Moon

RubyGems Tasks

2012 / 05 / 22 — gemspec, rubygems, tasks

Warning: Controversial Content

If you are morally or ethically opposed to building/releasing Ruby Gems with rake, this blog post may anger you. If this is the case, you are advised to STOP READING and CLICK THE BACK BUTTON.

Ever since we could release Ruby Gems, we have had Gem helpers that could generate new projects and provided Rake tasks to automate the building/publishing of Gems. The most popular of these Gem helpers were Hoe and Jeweler. Both Hoe and Jeweler required a certain project layout and imposed a certain workflow onto the developer.

Sometime before the introduction of Bundler, Yehuda Katz proposed a radically simpler way of building Gems, using the gemspec file. Developers could use the built-in gem build command to build a .gem file from a .gemspec, and use the gem push command to publish the Gem to rubygems.org. This marked the start of an exodus of sorts, away from using Gem helpers such as Hoe and Jeweler.

All you need is a Gemspec?

With the advent of building gems from a .gemspec, a vocal minority formed within the Ruby community. They proclaimed that all one needs is a gemspec, and that all other tools (Hoe, Jeweler, Bundler and even Rake) are now obsolete!

Let us take a look at how they might release a Gem:

$ git status
$ git push
$ gem build my_project.gemspec
$ gem push my_project-1.2.3.gem
$ git tag 1.2.3
$ git push --tags

It takes roughly six commands to release a Gem to rubygems.org. A developer must remember to run each of these six commands, in order, every time they release a new version of their Gem. The possibility for human error increases.

In fact, I have found Gems that contained newer source-code than their Git repository; because the developer forgot to commit or push the changes before pushing the Gem. I have also found Git repositories with no tags, making it difficult to review what exactly changed between versions.

Now, let us see how developers release gems using Rake tasks:

$ rake release

That’s it! That one command will run each of the above six commands. If any of the commands fail, the release process will halt. If there are uncommitted changes, the release process will halt. The possibility for human error has been greatly minimized.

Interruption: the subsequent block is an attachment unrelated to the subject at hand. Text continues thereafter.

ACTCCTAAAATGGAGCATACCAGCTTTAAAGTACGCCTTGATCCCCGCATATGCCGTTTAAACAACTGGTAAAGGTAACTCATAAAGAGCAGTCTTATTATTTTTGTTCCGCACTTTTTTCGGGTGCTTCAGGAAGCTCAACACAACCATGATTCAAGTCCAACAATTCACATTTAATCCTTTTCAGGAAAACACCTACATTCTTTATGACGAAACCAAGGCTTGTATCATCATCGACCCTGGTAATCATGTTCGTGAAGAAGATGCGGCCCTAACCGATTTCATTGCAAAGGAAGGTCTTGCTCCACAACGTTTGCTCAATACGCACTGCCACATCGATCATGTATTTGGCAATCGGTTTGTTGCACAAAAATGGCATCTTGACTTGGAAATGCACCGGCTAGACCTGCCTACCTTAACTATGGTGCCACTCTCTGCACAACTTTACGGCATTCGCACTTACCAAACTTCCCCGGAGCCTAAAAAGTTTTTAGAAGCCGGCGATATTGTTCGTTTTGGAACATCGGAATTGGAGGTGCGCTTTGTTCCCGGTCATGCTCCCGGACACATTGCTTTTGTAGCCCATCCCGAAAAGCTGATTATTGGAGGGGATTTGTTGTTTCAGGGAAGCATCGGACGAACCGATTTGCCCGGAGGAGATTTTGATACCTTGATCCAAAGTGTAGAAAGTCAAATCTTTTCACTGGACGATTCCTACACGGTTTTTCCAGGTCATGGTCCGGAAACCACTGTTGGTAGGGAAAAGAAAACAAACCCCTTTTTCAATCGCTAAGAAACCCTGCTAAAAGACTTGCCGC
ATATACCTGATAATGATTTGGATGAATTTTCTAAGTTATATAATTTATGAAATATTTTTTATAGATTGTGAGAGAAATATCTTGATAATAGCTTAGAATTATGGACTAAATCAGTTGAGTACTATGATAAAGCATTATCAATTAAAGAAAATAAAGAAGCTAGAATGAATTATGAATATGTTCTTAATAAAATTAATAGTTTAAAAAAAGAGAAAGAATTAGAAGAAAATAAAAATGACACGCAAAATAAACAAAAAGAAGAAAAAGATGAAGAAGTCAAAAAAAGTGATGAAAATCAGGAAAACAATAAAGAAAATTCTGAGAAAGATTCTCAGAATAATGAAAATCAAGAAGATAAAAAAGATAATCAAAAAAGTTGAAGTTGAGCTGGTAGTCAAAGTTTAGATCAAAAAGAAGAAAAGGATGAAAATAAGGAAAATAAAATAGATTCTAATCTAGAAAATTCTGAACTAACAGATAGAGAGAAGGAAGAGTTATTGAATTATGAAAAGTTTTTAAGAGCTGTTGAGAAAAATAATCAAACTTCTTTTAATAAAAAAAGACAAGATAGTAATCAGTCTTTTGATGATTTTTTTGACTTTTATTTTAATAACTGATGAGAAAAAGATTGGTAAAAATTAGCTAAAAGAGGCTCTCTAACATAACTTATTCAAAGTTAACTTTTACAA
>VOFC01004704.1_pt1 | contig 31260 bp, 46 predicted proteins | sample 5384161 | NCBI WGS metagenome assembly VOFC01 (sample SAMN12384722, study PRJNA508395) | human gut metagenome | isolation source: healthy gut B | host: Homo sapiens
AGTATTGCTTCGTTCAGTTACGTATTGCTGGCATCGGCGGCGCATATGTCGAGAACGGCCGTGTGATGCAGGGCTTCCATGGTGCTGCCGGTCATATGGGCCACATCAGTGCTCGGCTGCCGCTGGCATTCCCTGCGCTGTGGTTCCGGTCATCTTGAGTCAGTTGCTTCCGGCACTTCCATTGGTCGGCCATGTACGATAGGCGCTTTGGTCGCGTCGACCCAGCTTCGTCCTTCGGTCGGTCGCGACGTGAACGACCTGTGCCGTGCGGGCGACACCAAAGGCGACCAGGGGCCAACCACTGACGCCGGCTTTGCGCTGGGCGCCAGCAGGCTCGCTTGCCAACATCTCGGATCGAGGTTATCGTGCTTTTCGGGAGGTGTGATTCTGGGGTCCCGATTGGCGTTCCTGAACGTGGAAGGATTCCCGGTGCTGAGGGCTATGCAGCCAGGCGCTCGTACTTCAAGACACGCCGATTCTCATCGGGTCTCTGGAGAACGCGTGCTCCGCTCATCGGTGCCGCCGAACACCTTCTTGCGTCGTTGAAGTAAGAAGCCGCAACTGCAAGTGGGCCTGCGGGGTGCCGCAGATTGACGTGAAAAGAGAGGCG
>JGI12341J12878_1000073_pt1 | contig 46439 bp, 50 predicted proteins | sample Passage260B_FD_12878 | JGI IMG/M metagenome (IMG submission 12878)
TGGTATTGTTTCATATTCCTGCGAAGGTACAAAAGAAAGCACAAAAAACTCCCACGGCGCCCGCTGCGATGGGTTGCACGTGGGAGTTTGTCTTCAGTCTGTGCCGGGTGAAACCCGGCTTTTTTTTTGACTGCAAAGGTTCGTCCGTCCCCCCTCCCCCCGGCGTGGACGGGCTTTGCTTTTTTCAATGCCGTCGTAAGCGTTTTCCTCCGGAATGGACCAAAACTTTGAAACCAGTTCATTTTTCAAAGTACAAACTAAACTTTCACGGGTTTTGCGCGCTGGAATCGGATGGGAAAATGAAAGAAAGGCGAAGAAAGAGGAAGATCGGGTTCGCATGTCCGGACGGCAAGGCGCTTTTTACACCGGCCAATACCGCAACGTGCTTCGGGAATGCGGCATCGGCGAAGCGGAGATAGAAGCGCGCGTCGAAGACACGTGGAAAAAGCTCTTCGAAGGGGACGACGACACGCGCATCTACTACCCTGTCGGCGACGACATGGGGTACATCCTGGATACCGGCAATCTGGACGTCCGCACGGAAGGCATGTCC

Alternatives

Having used Hoe, Jeweler and then Bundler, I missed some of the workflow provided by these Gem helpers. So I began searching for lightweight alternatives.

I looked at Gem::PackageTask, MG, gem release and even bundler/gem_helper. Unfortunately they all were missing various features. Gem::PackageTask only built the .gem file, but did not check git status, tag the release or push the .gem. MG also did not check git status before releasing, did not tag releases, and only supports Git. gem release came close, but did not check git status before releasing, deleted the .gem file, only supports Git and tried to do too much (auto-magically bumping the version of your project for you). bundler/gem_helper came the closest, although while it defined Rake tasks it did not leverage Rake’s powerful task => dependency system.

So I decided to cherry-pick all of the nice features from Hoe, Jeweler, MG, gem release and bundler/gem_helper, and leave out the opinionated features.

rubygems-tasks

rubygems-tasks provides agnostic and unobtrusive Rake tasks for building, installing and releasing Ruby Gems.

$ gem install rubygems-tasks

Adding rubygems-tasks to an existing project is easy as:

require 'rubygems/tasks'
Gem::Tasks.new

$ rake -T
rake build    # Builds all packages
rake console  # Spawns an Interactive Ruby Console
rake install  # Installs all built gem packages
rake release  # Performs a release

Features

  • Provides tasks to build, install and push gems to rubygems.org:
    • Loads all project metadata from the .gemspec file.
    • Supports loading multiple .gemspec files.
    • Supports pushing gems to alternate Gemcutter servers.
  • Supports optionally building .tar.gz and .zip archives.
  • Supports Git, Mercurial and SubVersion SCMs.
    • Supports creating PGP signed Git/Mercurial tags.
  • Supports generating checksums of built packages:

    Gem::Tasks.new(:sign => {:checksum => true})
    
  • Supports generating PGP signatures for built packages:

    Gem::Tasks.new(:sign => {:pgp => true})
    
  • Provides a console task, for jumping right into your code.
  • Defines task aliases for users coming from Jeweler or Hoe.
  • ANSI coloured messages!

Anti-Features

  • Does not parse project metadata from the README or the ChangeLog.
  • Does not generate or modify your code.
  • Does not automatically commit changes.
  • Does not inject dependencies into gems.
  • Zero dependencies.

Examples

Specifying an alternate Ruby Console to run:

Gem::Tasks.new do |tasks|
  tasks.console.command = 'pry'
end

Enable pushing gems to an in-house Gemcutter server:

Gem::Tasks.new do |tasks|
  tasks.push.host = 'gems.company.com'
end

Disable the push task:

Gem::Tasks.new(:push => false)

Enable building .tar.gz and .zip archives:

Gem::Tasks.new(:build => {:tar => true, :zip => true})

Enable Checksums and PGP signatures for built packages:

Gem::Tasks.new(:sign => {:checksum => true, :pgp => true})

Selectively defining tasks:

Gem::Build::Tar.new
Gem::SCM::Status.new
Gem::SCM::Tag.new(:format => 'REL-%s')
Gem::Sign::Checksum.new
Gem::Console.new

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